Ocean acidification that comes from an influx of CO2 can have a wide range of impacts on marine organisms. The increase in CO2 in the seawater can be beneficial for primary producers like eelgrass and algae, since they can utilize the carbon for photosynthesis and growth (Zimmerman et al., 1997; Olischläger et al., 2012; Koch et al., 2013). However, as CO2 levels rise, the ocean’s carbonate chemistry also changes, making it difficult for calcifying seaweeds and invertebrates to build calcium carbonate skeletal structures or shells because carbonate ions in the seawater are less prevalent (Gazeau et al., 2013; Hofmann and Bischof, 2014). Studies on fucoid algae evaluated the effects of increased CO2 on vegetative growth of germlings (greater than 8 weeks old) and adult fronds with conflicting results (Gutow et al., 2014; Graiff et al., 2015; Al-Janabi et al., 2016), possibly arising from differential effects of increased photosynthetic activity resulting from higher CO2 levels and the negative effects of reduced pH on cellular activities. As hydrogen ions become more concentrated in the external environment, the ability to maintain cytoplasmic pH at normal levels within cells may become more difficult. This is particularly important for algal species related to Fucus which also depend on the formation and maintenance of pH gradients in the cytoplasm during embryonic growth and development (Gibbon and Kropf, 1994).
Zygotes of fucoid algae are initially spherical in shape and over the first few hours of development there is a cytoplasmic reorganization that results in the formation of a protrusion, the rhizoid, from one pole. This process is called germination; it is turgor driven and occurs at a site where the cell wall has been weakened. The first cell division is an asymmetric one that bisects the zygote into two cells with different shapes and developmental fates. The spherical thallus cell is cleaved into a ball of cells that eventually gives rise to most of the mature alga, including the reproductive and photosynthetic fronds. The rhizoid cell, on the other hand, contains the protrusion that formed at germination; it elongates by extension of the tip apex in a process known as tip growth, eventually developing into the holdfast that anchors the alga to the substratum. The rhizoid also undergoes several rounds of cell divisions, but in this case the cell plates are all oriented parallel to one another and perpendicular to the growth axis. As development proceeds, the rhizoid continues to elongate via tip growth of the apical-most rhizoid cell, producing a long file of cells [reviewed in Kropf (1997), Bisgrove and Kropf (2007), and Hable (2014)].
Tip growth is a turgor-driven process that also involves focused delivery of cell wall and membrane materials to the growing tip. It occurs in specific cells of organisms from a range of taxa. In addition to brown algal rhizoids, fungal hyphae, as well as pollen tubes and root hairs of plants all elongate via tip growth (Gow et al., 1984; Cárdenas, 2009; Bascom et al., 2018). This type of cell expansion correlates with gradients of Ca2+ and H+ ions that form in the cytoplasm parallel with the direction in which the cell is elongating, with the highest concentrations of each ion found in the apical regions near the growing tip. These gradients are thought to have an important role in tip growth by driving the activities of different regulatory proteins and processes along the cell and restricting growth to extension from the apical-most region [reviewed in Obermeyer and Feijó (2017), Bascom et al. (2018)].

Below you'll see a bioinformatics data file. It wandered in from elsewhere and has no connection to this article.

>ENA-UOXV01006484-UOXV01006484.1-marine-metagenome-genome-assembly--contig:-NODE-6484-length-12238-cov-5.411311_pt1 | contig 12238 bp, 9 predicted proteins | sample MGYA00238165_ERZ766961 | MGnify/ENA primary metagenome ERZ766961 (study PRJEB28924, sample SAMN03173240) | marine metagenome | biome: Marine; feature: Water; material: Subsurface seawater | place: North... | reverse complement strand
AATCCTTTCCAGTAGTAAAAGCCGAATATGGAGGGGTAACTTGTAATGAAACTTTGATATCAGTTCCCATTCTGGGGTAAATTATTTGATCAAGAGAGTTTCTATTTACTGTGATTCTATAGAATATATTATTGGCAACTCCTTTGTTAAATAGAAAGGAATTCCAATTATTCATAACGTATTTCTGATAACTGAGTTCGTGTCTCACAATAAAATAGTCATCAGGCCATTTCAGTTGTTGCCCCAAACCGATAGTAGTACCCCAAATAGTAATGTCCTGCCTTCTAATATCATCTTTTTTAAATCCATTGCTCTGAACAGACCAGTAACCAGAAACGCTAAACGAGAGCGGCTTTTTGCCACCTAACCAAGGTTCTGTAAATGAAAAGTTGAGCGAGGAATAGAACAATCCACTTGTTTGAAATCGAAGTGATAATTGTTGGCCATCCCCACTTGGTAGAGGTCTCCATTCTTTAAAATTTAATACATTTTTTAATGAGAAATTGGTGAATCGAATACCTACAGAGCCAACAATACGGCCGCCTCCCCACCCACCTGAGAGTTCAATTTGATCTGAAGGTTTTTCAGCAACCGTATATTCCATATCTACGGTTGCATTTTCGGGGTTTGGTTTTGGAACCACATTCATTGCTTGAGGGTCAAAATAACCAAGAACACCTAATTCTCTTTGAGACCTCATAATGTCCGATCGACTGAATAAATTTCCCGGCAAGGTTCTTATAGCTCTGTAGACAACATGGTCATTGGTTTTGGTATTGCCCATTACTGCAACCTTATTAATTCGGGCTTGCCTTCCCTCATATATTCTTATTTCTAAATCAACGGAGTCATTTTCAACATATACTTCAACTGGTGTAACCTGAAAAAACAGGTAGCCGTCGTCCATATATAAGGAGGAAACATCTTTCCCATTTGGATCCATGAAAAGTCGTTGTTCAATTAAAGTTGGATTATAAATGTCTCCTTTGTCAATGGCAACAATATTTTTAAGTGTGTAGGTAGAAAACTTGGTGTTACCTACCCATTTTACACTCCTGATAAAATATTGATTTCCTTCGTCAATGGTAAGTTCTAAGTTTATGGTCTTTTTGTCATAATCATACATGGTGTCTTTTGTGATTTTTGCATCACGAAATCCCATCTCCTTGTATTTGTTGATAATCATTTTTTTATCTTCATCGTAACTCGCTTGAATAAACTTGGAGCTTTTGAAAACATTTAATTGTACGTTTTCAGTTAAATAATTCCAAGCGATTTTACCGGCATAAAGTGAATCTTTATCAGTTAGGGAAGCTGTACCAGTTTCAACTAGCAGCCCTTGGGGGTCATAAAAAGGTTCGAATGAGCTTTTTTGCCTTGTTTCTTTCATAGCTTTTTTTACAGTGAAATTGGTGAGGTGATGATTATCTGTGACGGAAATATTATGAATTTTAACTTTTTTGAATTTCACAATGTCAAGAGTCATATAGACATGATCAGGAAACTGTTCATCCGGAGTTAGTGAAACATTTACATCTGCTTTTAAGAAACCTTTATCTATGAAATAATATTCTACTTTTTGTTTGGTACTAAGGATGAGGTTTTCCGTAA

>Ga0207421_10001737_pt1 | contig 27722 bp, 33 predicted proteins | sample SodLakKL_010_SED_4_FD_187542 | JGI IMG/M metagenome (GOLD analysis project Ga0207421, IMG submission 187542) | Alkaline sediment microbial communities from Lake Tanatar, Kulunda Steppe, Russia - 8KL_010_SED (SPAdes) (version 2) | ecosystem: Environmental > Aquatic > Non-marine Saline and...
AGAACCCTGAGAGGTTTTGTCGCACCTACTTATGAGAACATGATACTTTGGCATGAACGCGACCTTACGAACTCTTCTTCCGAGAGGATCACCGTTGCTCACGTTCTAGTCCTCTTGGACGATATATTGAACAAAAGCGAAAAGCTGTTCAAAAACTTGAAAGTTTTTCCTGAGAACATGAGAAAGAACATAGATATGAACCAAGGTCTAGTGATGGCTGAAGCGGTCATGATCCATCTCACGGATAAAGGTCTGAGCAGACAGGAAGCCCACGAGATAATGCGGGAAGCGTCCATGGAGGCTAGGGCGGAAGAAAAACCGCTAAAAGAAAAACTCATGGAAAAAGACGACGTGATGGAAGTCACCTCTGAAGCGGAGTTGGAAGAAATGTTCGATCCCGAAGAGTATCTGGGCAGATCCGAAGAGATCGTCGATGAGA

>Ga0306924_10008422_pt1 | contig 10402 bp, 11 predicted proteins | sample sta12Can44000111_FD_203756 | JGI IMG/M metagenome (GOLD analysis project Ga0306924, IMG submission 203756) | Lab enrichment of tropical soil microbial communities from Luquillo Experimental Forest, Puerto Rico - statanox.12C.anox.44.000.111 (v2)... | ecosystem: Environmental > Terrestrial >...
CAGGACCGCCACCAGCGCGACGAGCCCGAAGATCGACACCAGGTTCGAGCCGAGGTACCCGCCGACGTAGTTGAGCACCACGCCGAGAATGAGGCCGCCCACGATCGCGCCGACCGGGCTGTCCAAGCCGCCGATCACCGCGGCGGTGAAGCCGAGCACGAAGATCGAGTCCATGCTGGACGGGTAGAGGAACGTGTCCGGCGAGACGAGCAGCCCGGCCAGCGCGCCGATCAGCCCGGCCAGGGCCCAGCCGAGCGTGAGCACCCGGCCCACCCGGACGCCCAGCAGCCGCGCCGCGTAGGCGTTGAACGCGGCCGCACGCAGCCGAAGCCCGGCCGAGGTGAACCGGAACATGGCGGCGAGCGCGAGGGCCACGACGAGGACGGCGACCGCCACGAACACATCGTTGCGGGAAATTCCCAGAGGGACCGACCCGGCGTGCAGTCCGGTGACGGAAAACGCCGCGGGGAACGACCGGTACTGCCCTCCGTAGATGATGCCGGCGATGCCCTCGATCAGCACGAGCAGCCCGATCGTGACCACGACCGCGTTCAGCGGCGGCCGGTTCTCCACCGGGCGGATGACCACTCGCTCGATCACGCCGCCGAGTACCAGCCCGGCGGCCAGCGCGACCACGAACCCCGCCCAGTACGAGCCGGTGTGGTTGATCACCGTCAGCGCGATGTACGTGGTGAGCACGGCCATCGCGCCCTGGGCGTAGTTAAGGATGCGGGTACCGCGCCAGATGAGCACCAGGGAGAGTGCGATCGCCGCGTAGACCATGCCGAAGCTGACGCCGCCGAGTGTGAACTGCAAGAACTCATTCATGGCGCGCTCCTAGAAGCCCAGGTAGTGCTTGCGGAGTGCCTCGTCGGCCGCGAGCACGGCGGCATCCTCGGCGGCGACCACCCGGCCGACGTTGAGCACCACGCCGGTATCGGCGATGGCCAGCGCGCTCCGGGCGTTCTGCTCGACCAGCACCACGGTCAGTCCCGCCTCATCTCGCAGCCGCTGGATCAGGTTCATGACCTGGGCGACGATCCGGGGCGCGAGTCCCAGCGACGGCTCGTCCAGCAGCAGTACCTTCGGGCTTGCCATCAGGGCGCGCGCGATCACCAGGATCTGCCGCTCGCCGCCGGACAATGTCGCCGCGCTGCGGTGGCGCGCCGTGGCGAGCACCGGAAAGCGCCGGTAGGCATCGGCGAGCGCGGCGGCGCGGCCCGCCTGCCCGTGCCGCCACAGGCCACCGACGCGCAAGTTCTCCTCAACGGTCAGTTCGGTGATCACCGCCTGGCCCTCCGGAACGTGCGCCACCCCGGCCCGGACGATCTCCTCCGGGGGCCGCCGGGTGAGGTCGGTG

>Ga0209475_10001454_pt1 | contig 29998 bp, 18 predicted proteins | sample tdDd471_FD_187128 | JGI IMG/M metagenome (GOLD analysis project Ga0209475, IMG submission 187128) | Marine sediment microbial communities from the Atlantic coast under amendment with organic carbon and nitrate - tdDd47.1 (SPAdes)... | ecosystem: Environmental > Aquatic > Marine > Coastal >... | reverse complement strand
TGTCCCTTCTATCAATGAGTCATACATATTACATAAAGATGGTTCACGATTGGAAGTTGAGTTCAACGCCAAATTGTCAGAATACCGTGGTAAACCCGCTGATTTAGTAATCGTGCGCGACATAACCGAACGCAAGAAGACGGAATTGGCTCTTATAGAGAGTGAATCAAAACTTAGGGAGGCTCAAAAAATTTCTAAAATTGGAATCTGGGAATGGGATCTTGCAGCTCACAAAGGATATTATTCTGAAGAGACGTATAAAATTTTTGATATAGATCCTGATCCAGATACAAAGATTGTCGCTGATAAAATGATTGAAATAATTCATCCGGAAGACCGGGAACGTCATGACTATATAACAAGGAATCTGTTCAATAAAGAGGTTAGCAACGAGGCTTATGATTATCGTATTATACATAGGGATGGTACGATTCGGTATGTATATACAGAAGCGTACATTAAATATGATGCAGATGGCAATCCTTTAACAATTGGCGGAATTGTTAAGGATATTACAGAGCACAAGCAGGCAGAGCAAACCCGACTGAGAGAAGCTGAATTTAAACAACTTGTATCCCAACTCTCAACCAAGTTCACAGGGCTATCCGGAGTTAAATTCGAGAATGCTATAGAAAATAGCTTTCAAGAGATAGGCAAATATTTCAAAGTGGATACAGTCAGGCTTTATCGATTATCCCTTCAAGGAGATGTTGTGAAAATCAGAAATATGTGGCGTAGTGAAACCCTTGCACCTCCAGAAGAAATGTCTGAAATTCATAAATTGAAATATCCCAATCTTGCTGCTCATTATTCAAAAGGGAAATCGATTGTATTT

In tip growing cells an internal pH gradient is established and maintained within the cytoplasm by controlling proton fluxes into and out of the cell. Protons flow in at the tip and are used in metabolic processes or expelled in basal regions of the cell, creating a gradient that is most acidic at the apex [Takeuchi et al., 1988; reviewed in Obermeyer and Feijó (2017)]. In fucoid algae the first detectable cytosolic pH gradient forms at the presumptive rhizoid pole early in zygotic development, well before rhizoid growth begins. The magnitude of this gradient is initially small, with a difference of less than 0.1 pH units, but it increases as development proceeds. At the time of germination, the emerging rhizoid is approximately 0.1 units more acidic than the cytoplasm in the thallus which is maintained close to pH 7.5 (Gibbon and Kropf, 1993, 1994; Kropf et al., 1995b). The gradient continues to intensify; at the 2-celled stage the rhizoid tip has acidified to a pH of 7.2 generating a differential of 0.3–0.5 pH units between the tip and the cytoplasm further back at the base (Gibbon and Kropf, 1994). Dissipation of the gradient by treatment with H+ buffers inhibits rhizoid growth, indicating that the gradient is important for embryonic development (Kropf et al., 1995a). Since rhizoid formation and tip growth depend on creating and maintaining an intracellular pH gradient, these stages of the life cycle stand to be impacted by ocean acidification if zygotes and embryos cannot adequately cope with higher proton concentrations in their environment. In this study, the effects of seawater acidification on early development of Fucus gardneri at Burrard Inlet were assessed. Zygotes and embryos were cultured in artificial seawater (ASW) solutions buffered to a pH value that ranged from 8 to 6. These conditions were chosen to approximate current global averages, encompass levels that have already been observed at the Barnet Marine Park, and include more extreme conditions. Three key aspects of early development were examined: the ability of zygotes to form a rhizoid, the timing of rhizoid formation, and the rate of rhizoid growth. The goal of this study was to examine whether seawater pH would affect early developmental processes and determine whether embryos from this population could withstand extreme acidity.